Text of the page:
Life is hard. You can find the one you love, but death still beats at you and beats at you until you can’t imagine you can keep moving. It might be infertility for some or illness for others, but death wins in the end. On that road toward the end, it may be lovely sometimes, lying in bed with the man you love, or sitting on a blanket at the park, watching him and your boy swing circles on the grass, or it can be a lonely afternoon when you’re so incredibly tired yet you can’t manage to sleep. You’re not sure why you’re so tired, the endless insomnia, maybe. Or it’s the rotten food you’ve been eating instead of healthy stuff with low carbohydrates. It could be fibromyalgia, the way the doctor predicted, but it could just be that you’re getting old and your hormones are confused. That could be why your hair won’t grow the way it should.
And yet the love is still there. It’s intensity surprises you as it aches with the fear that you might lose him someday to his own litany of weaknesses. Does he have heart disease in his future, like most men, like his own grandfather? Will he succumb to cancer the way your father did? He’s had his own serious bouts which have made you afraid. The idea of losing him too soon is there when he sleeps in, when you don’t want to open the door to wake him, yet your urge to just peek to make sure his cheeks are pink overwhelms you. When is too soon to lose him? You both could be ninety and it would still be too soon. Your grandma used to grieve for your grandpa, thirty years after he was gone despite her second marriage to a very sweet man. The true romance, she told you, was with your grandpa.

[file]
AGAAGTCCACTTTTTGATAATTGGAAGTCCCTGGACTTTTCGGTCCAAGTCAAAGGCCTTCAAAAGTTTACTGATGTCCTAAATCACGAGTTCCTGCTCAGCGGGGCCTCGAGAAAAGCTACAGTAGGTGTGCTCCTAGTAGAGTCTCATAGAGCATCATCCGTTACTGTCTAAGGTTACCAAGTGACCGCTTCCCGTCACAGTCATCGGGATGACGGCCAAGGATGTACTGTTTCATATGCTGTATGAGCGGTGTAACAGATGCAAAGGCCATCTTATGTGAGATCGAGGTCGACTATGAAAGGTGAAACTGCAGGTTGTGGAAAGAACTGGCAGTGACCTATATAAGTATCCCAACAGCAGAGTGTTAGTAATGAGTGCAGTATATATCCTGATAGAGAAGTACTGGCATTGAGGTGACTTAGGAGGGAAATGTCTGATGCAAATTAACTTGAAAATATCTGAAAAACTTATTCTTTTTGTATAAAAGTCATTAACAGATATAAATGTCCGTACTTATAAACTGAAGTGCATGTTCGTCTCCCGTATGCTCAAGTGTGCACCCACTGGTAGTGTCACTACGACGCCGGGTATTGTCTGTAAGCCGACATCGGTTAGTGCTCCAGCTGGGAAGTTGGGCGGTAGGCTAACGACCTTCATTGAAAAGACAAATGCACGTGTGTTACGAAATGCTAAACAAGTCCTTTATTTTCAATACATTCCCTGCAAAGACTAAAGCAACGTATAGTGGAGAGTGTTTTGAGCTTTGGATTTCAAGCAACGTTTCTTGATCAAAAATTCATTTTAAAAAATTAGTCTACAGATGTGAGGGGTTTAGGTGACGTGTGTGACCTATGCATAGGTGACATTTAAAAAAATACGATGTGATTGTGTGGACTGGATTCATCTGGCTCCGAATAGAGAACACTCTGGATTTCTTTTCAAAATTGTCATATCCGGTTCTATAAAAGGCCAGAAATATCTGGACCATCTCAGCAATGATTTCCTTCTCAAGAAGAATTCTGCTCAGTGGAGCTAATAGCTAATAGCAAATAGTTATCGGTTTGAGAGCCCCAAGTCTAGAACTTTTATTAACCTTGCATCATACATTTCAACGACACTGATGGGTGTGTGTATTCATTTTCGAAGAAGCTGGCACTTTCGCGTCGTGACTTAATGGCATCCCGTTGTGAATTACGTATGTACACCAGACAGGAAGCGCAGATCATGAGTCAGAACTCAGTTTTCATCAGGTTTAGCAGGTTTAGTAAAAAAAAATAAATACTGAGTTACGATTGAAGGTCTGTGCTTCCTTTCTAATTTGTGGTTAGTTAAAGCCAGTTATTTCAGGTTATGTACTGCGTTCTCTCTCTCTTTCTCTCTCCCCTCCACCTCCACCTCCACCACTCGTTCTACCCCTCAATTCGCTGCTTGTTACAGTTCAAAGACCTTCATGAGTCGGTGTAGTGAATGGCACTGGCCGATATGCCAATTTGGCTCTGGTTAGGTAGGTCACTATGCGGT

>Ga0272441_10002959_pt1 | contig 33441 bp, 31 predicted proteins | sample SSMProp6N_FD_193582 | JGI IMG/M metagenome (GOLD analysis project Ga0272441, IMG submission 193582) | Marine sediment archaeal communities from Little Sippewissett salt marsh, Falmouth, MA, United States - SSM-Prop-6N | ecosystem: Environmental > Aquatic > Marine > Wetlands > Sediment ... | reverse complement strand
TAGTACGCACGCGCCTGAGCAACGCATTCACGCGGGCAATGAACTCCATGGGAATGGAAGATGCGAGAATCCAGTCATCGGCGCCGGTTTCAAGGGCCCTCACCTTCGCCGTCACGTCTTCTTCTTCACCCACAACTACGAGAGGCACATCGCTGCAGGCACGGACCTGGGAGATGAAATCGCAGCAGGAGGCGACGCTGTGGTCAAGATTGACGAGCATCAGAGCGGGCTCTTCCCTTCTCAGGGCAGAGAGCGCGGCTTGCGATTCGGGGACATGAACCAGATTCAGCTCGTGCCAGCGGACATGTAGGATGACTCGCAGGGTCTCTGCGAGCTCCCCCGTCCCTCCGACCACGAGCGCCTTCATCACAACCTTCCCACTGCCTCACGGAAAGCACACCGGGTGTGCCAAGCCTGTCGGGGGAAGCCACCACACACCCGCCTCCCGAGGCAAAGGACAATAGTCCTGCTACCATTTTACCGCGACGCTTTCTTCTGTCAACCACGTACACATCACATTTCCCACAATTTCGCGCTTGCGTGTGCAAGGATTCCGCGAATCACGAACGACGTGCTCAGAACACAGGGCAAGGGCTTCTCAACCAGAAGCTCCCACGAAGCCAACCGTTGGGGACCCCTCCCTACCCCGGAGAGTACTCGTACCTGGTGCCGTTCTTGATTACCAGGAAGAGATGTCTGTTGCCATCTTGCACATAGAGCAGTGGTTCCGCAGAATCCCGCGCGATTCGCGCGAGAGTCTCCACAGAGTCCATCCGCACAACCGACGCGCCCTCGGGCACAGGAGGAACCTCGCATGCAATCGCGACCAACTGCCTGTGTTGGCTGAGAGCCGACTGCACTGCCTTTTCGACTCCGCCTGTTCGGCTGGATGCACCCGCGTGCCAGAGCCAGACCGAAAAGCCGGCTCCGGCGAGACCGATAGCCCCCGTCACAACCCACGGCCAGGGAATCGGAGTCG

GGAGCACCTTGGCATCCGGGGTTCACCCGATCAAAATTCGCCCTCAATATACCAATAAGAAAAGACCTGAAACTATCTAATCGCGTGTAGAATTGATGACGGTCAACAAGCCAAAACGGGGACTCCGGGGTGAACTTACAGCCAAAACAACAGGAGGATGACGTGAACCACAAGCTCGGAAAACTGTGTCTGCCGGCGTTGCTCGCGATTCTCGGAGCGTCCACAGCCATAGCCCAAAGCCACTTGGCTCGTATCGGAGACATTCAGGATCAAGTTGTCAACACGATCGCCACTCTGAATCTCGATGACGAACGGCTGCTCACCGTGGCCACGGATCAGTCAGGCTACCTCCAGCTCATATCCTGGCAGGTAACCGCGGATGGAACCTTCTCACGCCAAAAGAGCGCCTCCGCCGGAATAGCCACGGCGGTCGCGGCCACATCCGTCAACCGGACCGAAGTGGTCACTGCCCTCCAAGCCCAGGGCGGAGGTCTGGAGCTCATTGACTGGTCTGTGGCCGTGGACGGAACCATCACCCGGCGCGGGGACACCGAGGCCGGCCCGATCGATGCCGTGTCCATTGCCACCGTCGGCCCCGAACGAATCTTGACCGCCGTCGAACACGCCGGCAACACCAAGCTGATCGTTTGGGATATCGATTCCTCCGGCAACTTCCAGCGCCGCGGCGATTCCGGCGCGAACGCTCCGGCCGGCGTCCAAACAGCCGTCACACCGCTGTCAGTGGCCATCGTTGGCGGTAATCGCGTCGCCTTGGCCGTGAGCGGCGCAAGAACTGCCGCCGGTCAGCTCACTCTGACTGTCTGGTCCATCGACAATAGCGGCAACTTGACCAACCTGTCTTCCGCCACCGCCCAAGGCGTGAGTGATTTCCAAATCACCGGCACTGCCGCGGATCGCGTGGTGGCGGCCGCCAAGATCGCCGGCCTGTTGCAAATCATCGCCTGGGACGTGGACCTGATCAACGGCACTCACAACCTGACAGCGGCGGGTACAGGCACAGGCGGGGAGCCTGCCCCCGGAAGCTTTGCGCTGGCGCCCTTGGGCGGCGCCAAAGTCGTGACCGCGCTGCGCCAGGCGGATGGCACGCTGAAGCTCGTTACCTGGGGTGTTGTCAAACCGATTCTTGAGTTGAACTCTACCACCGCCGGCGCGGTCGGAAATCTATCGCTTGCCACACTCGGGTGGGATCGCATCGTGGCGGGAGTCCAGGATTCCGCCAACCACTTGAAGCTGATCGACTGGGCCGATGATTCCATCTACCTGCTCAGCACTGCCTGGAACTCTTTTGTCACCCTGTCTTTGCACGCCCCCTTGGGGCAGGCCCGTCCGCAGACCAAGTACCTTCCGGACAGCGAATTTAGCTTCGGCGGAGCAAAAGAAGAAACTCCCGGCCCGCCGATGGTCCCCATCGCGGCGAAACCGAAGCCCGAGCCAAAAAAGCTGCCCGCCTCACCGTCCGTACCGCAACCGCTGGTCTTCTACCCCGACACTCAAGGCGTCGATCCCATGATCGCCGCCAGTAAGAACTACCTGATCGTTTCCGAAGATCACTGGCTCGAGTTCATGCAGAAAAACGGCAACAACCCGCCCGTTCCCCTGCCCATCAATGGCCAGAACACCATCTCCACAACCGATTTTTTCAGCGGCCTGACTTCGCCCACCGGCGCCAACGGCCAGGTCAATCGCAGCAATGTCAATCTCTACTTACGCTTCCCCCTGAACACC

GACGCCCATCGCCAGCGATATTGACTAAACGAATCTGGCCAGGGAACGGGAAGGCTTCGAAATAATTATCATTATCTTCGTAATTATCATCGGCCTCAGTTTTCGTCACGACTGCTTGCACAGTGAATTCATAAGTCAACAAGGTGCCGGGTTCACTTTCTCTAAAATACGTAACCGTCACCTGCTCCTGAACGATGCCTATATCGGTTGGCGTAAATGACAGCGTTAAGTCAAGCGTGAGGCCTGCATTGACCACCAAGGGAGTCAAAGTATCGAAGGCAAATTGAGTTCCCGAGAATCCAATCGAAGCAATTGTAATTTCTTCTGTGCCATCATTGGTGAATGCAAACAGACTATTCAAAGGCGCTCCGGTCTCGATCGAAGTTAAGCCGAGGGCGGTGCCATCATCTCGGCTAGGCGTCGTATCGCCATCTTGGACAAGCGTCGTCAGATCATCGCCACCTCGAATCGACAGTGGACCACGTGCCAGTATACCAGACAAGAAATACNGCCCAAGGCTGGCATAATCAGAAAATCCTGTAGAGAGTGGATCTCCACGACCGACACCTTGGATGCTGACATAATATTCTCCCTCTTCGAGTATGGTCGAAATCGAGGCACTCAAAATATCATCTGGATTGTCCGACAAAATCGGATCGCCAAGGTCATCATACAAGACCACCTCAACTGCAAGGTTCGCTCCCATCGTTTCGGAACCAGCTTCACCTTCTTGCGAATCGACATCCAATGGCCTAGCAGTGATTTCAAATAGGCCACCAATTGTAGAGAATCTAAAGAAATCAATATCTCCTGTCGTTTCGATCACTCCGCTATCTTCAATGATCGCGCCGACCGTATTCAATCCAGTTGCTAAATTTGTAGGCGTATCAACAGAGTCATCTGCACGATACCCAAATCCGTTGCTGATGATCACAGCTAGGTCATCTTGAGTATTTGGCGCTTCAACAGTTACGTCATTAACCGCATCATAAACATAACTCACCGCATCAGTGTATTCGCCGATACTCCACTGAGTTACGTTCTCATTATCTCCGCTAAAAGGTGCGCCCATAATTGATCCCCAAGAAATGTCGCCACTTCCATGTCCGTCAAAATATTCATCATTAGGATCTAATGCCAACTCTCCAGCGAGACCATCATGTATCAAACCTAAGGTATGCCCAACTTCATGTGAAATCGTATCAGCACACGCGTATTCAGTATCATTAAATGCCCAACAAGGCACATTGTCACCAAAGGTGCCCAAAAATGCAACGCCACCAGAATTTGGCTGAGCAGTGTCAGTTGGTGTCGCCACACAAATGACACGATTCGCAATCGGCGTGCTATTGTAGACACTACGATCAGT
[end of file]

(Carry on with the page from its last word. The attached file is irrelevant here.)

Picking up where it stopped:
You sit in your house, classical piano music playing in the background, putting a sound track to your quiet life. Daylight is dimming and you remember that you have always felt melancholy at this time of day, when the light begins to fade and you face another long night of wakefulness while your love gently sleeps. You thought that feeling went away, years ago, in the midst of falling in love, when you were with him at work at that afternoon hour. But when you’re quiet, you know you’ve always felt the anguish of the afternoon. It helps, because he’s back to work after his surgery and your noisy boy is still at school, to have the dog touching his nose to your elbow or knee as you work. It helps to have the cat jump into your slanted lap as you sit at the edge of your seat at the computer. In about five minutes, your boy will help, romping up with hill from the bus stop, sounding like a fledgling, chirping for a meal. Your boy, wearing his jacket of energy, will help.
Here he comes. You can hear him singing. Better now.
Thank you for listening, jules